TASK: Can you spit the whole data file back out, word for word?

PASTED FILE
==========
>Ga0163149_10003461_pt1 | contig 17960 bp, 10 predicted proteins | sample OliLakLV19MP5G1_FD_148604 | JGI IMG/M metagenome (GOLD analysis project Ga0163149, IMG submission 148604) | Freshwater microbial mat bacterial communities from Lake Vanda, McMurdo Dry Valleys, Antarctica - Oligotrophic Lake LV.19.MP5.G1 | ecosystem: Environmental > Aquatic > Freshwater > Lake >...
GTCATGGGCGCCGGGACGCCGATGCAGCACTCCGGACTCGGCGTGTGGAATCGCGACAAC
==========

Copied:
>Ga0163149_10003461_pt1 | contig 17960 bp, 10 predicted proteins | sample OliLakLV19MP5G1_FD_148604 | JGI IMG/M metagenome (GOLD analysis project Ga0163149, IMG submission 148604) | Freshwater microbial mat bacterial communities from Lake Vanda, McMurdo Dry Valleys, Antarctica - Oligotrophic Lake LV.19.MP5.G1 | ecosystem: Environmental > Aquatic > Freshwater > Lake >...
GTCATGGGCGCCGGGACGCCGATGCAGCACTCCGGACTCGGCGTGTGGAATCGCGACAAC